Here’s a rough translation of Job 21 from Hebrew, with comments.
1 And Job answered, and he said:
2 “Keep listening to my words!
And may it be your consolation
3 Bear with me (lit: lift me), now I will speak,
And after I speak you may mock.”
4 “[Why] should I complain to a man?
And why [should I be] not impatient (lit: short in spirit)?
5 Turn to me, and be appalled,
And place [your] hand upon [your] mouth.”
Job says to his miserable comforters: turn to me! See my scars! That’s a cry echoed in Christ and his disciples (e.g. Paul in Galatians 3:1). Speechifying when someone is suffering before your eyes: not tactful.
6 And when I remember,
Then I am dismayed;
And it seizes my flesh — horror!
7 Why do the wicked live?
They grow old, also they prevail [in] power.
8 Their offspring are established before their face with them,
And their descendants before their eyes.
9 Their houses are at peace [lit: shalom] from dread,
And [there is] no rod of God over them.
10 His bull breeds and does not fail/mess,
His cows deliver and do not miscarry.
11 They send out, like a flock, their boys; their lads dance.
12 They carry timbrel and lyre, and they rejoice to the sound of flute.
This picture of joyful praise appears in Psalm 150 – why do the wicked seem to prosper and rejoice in the blessings that God gives to his children?
13 They spend their days in prosperity,
And in peace they descend to Sheol.
14 And they say to God: “Depart from us!”
And “Knowledge of Your ways I do not delight.”
15 “What [is] Shaddai, that we should serve him?
And what [does it] profit, that we should pray to him?”
Job quotes from the wicked — they openly reject any delight in the law of the Lord (c.f. Psalm 1:1-2, see also the mention of chaff in v18 below). To them, God is a zero-sum proposition: they see no “profit”, so they will ignore him. True worship in the book of Job is the opposite, and suffering shows whether we will truly love God “for no profit” (c.f. Job 1:9).
16 Look, is it not in their hand, their wealth (i.e. goodness)?
The counsel of the wicked is far from me.
17 When (lit: as what) does the lamp of the wicked get put out,
and calamity come upon them?
18 They will be as straw before the wind;
And as chaff: a whirlwind steals it [away].
19 God hides for his [the wicked person’s] children his iniquity,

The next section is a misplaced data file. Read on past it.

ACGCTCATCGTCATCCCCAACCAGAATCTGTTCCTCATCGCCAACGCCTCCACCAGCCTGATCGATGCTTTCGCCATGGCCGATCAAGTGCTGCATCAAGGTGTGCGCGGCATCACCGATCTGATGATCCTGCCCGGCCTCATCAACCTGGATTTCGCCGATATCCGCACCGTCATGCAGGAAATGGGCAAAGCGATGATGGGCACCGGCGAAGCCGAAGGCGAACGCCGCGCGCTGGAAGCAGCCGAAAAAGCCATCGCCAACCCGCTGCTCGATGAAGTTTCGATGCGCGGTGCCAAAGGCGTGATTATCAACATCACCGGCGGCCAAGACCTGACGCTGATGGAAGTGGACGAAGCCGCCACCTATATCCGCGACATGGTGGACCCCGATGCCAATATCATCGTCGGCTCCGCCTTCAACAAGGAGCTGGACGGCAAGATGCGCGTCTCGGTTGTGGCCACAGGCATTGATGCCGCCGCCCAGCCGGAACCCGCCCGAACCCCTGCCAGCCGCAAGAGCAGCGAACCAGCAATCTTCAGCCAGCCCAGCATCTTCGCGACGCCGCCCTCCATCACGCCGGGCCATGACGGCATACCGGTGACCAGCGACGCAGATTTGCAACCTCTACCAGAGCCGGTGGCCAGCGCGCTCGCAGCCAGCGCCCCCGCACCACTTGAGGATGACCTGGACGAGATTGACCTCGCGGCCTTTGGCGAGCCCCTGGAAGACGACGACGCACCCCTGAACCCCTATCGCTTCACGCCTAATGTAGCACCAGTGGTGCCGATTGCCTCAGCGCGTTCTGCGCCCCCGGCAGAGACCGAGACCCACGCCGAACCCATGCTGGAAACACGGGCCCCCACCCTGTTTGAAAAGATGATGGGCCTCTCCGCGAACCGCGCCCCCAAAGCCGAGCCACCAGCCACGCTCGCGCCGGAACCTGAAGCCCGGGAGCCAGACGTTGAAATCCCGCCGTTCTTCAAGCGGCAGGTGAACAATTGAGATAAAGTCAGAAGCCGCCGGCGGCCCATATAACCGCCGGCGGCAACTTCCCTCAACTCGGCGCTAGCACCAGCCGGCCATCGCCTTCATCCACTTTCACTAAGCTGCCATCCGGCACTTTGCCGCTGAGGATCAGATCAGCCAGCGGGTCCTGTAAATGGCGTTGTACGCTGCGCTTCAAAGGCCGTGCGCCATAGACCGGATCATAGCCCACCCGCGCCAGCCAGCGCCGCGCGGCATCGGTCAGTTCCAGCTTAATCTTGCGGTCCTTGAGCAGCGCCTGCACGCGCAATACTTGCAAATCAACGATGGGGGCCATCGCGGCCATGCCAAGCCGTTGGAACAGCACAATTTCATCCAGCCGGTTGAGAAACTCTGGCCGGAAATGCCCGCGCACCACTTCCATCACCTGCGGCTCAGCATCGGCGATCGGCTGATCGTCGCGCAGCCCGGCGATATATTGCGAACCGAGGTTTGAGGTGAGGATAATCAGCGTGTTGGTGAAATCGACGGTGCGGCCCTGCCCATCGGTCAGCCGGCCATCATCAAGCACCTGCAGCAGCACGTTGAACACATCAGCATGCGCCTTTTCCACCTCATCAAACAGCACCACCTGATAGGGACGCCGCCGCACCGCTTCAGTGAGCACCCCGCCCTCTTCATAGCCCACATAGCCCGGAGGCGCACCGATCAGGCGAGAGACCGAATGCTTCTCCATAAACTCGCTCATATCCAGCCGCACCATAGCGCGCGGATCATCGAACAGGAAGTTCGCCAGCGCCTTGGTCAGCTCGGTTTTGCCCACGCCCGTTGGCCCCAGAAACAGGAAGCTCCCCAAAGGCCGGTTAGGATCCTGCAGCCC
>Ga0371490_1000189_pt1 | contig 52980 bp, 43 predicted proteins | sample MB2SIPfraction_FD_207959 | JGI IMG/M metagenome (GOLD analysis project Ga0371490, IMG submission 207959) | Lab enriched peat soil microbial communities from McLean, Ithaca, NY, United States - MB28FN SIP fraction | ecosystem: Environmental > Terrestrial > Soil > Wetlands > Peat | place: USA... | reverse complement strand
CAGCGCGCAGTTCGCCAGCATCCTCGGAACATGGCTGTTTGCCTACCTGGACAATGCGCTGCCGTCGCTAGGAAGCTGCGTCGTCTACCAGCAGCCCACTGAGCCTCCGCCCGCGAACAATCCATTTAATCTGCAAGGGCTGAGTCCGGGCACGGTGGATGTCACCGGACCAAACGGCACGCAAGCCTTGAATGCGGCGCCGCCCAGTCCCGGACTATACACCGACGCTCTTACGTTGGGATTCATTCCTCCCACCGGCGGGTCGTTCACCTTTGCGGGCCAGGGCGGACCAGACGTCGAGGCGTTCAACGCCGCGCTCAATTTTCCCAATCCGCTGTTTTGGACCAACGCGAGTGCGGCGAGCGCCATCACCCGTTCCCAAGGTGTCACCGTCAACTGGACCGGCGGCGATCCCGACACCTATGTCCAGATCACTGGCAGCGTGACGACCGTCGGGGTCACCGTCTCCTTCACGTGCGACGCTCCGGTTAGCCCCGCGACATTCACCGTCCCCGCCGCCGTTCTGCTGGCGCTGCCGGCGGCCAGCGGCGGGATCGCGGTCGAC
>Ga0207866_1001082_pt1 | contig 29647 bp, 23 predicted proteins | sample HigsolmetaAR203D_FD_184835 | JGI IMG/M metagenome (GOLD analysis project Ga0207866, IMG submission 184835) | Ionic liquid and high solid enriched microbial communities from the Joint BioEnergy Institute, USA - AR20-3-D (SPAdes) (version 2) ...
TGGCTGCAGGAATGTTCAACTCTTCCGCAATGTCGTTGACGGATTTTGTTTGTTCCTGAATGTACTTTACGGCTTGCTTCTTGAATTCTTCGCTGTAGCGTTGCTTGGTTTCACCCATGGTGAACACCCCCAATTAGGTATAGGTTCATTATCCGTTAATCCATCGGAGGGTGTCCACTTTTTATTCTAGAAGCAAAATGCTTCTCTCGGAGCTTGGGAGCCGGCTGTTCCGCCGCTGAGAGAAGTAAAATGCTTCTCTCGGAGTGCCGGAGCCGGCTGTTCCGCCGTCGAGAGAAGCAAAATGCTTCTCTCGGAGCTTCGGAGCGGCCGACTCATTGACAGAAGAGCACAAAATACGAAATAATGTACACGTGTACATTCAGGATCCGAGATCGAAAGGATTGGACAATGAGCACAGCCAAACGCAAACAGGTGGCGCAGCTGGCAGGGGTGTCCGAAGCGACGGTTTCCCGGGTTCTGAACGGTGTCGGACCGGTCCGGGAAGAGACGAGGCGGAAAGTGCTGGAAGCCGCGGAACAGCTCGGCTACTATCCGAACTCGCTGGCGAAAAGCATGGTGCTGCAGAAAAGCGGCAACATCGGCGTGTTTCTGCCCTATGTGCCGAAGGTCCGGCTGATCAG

May he complete it to him,
And may he know.
20 May their eyes see his ruin,
The Almighty’s wrath may he drink.
Job wants justice, but still calls for God to deliver it.
That’s an important distinction to Zophar’s godless view from chapter 20.
21 For what is his delight in his house after him,
[When] the number of his months are cut off?
22 Who will to God teach knowledge?
[Since] he himself judges the exalted?
Job finishes his speech with two comparisons (“this one…” and “this one”) – a two ways to live riddle, as it were. Even if wicked people die, they seem to die happy. Why?
23 This one dies with his bones intact (lit: with bone of his integrity),
And all of him is at ease and secure.
24 His innards full of fat (or: “pails are full of milk”)
And marrow of his bones/self watered.
25 Yet this one dies with a bitter soul,
And does not taste goodness (or prosperity).
26 Together upon the ground they lay down, and worms cover them.
Zophar boldly proclaimed in chapter 20 that wicked people will taste the bitterness of poison. But Job’s experience doesn’t match: if he dies today, he would feel bitter and bereft of goodness.
27 Look, I know your thoughts and purposes, you will wrong me.
28 Because you say: “Where is the house of the prince?
And where is the tent of the dwelling of the wicked?
29 Have you not asked those who go through the roads?
Their testimony do you not recognise?
30 That in the day of calamity the evil one is spared,
in the day of wrath he is rescued?
31 Who declares to his face his way?
And who repays him for what he has done?
32 When he is carried to the grave, over his tomb he watches.
33 They are sweet to him, the clods of the valley, and after him all mankind follows, and [those who go] before him there is no number.
34 So how can you comfort me with emptiness (lit: hevel)?
Since your replies have left behind fraud.
Here we see the same loaded, enigmatic word in Qoholeth’s opening words in Ecclesiastes: “Hevel of hevel! All is hevel!” Is it vanity? Meaninglessness? Is it vapour? Job’s friends have been spouting out the “certainties of life” thinking they bring comfort, but it comes across as wasted breath.